Whenever we talk about race, disability, first peoples, women’s issues, and queer people, more often than not, we hear stories of discrimination, inequity, and heartbreak. However, there is also good news out there, and it is important to celebrate the small victories along the road to a better world.
Every week, we will share links to five stories that celebrate diversity. The news isn’t always bad. Every day, there are strong people who are overcoming adversity, excelling despite the odds, and fighting the good fight. One day, maybe there will be more encouraging stories than discouraging ones, and these articles won’t be quite so difficult to find.
Do you have an eight? Go Fish! Do you have an Ace? Go Fish! Do you have 1 million pounds of salmon? They do at the Lax Kw’ alaams fish processing plant! This First Nations community turned a rundown fish plant into a state-of-the-art success story. Several communities on the West Coast are finding creative ways to combine tradition with innovation to build sustainable, successful industry. This is the story of one community that combined investment, elbow grease, and luck to rebuild a flagging fishery.
Persons with Disabilities
While running is often depicted as a solitary sport, the running community is made up of people from all walks of life and from almost every country. It is one of the reasons that the Boston Marathon bombings were so unsettling. Traditionally, marathons have allowed us to witness incredible athletic ability and inspiring moments of support and sportsmanship. The bombings ripped through an event that has always brought people from around the globe together in celebration of their sport.
Fortunately, some people won’t let a little thing like losing a limb hold them back. They rise to the challenge and show us that as long as the spirit is willing, the rest will follow. Recently, some of the newly disabled runners who survived the horrors of that day began their new adventure as amputee runners. Once again, people from all walks of life came together in celebration of their sport.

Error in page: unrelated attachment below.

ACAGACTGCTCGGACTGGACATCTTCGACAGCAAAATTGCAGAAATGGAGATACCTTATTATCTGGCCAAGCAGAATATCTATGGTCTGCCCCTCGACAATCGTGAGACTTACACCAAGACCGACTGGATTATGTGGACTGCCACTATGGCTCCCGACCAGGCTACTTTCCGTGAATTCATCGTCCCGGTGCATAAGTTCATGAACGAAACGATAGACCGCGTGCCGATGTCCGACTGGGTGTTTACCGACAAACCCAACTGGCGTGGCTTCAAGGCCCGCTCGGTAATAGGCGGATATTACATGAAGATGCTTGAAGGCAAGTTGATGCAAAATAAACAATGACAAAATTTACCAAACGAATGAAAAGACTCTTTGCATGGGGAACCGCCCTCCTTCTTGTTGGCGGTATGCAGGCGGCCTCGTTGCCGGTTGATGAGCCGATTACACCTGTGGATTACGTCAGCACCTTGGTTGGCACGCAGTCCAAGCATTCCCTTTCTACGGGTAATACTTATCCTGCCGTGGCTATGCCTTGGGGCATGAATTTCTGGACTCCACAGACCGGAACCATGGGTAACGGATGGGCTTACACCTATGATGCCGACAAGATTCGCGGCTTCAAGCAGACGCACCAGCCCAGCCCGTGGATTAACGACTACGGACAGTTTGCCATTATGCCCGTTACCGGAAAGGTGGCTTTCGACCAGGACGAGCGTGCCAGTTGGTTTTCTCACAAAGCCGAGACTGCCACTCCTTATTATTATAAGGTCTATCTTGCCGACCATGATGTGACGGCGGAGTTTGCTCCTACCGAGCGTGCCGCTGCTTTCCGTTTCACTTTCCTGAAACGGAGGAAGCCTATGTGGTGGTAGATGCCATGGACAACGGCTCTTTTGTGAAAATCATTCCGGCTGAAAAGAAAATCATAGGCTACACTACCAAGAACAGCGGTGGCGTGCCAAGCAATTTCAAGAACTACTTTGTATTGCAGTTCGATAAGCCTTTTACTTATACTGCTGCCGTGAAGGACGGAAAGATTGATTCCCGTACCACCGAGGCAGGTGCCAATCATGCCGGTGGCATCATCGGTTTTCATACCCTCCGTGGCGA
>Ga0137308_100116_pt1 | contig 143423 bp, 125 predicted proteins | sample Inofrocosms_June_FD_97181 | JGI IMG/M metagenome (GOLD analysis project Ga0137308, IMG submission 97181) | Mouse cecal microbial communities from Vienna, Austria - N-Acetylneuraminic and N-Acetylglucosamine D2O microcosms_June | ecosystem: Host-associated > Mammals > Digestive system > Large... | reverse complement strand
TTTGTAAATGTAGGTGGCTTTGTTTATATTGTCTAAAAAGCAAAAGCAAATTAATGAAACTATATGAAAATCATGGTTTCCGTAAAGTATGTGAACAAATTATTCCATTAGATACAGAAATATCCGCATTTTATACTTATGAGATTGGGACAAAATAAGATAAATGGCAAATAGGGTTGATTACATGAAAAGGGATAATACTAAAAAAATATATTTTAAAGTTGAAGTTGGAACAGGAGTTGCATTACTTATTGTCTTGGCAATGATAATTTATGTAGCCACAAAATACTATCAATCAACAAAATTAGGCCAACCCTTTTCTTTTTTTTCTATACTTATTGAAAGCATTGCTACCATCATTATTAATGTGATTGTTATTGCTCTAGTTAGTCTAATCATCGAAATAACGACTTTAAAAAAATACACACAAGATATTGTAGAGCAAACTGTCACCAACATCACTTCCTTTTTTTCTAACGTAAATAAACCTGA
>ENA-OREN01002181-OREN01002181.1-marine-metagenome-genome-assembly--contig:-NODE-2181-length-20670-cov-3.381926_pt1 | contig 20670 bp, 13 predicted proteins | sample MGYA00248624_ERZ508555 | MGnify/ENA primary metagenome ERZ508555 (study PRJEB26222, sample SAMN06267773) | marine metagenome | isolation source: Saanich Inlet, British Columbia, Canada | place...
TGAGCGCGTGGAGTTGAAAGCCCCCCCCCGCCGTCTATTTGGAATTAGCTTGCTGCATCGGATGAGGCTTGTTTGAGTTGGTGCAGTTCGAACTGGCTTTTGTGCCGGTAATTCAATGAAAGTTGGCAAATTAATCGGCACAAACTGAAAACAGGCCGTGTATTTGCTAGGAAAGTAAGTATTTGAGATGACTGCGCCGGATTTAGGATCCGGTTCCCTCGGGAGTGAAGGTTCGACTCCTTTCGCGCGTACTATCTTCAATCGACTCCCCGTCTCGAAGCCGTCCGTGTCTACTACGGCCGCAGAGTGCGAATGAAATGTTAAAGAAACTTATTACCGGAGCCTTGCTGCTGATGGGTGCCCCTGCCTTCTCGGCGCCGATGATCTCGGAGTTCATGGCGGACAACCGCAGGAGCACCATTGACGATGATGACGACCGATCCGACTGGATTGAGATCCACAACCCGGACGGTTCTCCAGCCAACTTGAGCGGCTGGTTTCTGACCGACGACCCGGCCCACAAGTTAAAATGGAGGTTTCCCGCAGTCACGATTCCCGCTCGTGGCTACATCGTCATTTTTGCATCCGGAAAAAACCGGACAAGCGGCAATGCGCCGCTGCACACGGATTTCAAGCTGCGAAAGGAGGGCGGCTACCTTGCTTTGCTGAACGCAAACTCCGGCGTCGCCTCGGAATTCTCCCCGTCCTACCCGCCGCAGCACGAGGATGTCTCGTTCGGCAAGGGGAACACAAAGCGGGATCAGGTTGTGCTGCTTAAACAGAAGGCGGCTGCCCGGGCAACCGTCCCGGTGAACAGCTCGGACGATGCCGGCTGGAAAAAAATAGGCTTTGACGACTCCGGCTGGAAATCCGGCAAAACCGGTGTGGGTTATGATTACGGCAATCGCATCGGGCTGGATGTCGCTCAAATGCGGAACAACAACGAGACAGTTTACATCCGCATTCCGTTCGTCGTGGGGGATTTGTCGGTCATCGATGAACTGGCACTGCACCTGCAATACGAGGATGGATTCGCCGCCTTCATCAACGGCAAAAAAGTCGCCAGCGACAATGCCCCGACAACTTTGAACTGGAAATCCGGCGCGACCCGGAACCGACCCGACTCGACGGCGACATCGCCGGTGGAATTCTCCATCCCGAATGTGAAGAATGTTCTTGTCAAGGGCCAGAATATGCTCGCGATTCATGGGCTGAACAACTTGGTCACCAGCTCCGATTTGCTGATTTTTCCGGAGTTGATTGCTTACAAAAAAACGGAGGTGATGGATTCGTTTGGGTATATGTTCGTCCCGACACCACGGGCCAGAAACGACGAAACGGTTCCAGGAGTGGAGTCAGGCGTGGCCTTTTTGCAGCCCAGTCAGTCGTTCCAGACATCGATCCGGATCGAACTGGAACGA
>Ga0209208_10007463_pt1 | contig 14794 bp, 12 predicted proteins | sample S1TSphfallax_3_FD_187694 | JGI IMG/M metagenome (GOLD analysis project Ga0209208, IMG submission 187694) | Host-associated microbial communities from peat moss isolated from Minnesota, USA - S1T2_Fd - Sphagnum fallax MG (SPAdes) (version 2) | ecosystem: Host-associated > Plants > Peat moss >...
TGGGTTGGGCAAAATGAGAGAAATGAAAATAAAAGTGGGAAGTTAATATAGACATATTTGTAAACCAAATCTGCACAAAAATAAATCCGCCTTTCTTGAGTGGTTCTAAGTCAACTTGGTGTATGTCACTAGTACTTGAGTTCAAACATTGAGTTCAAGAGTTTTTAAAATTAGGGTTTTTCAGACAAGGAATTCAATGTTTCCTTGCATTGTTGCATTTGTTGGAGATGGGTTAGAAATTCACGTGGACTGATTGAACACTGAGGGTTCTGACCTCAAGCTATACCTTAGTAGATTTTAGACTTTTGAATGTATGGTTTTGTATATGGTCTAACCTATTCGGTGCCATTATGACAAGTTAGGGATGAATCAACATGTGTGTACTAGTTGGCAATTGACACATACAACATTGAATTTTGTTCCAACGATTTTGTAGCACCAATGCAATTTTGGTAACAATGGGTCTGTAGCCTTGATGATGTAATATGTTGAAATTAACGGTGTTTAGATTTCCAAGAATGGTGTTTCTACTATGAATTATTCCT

Being a teenager is tough. Being a transgender teenager is tougher. Montreal has some great resources for transgender youth. The Montreal Children’s Hospital already has it’s own Gender Variance Program. Now, Toronto has just created a new resource for Ontario kids who are brave enough to own their identity and to seek the help that they need, instead of becoming another one of those devastating statistics. Let’s hope that the new transgender youth clinic at the Sick Kids hospital will add to the momentum so that all transgender youth will eventually have access to resources in their communities.
While we sit here debating the “feminist merits” of the hijab and the right of Quebec citizens to wear it, Muslim women have been bravely fighting for women’s rights in places where speaking out can be deadly. We have all praised the strength and determination of young Malala Yousafzai. Her hijab certainly doesn’t appear to be squashing her self-determination. However, there are countless other amazing women who will not be silenced by their governments, by warlords or by anyone else.
If you haven’t already been introduced to her, meet Malalai Joya. She’s not scared.
Racial and Ethnic Minorities
We’re number 1! We’re number 1! Technically, this story is more than a week old, but since this is the first “week in diversity” post, I decided to include it anyway. Our new principal has done us proud by being the first principal to denounce the proposed Quebec Charter of Values. By clearly stating that McGill’s values include diversity, our principal is letting minorities know that we are welcome here. To paraphrase the ad, at McGill “we care what’s in your head, not on your head”.
Whether our professors wear a hijab, a kippah, or a turban is not what’s important. We want to be surrounded by bright, engaged, talented people who come to work inspired and inspiring. That’s what the McGill community should be.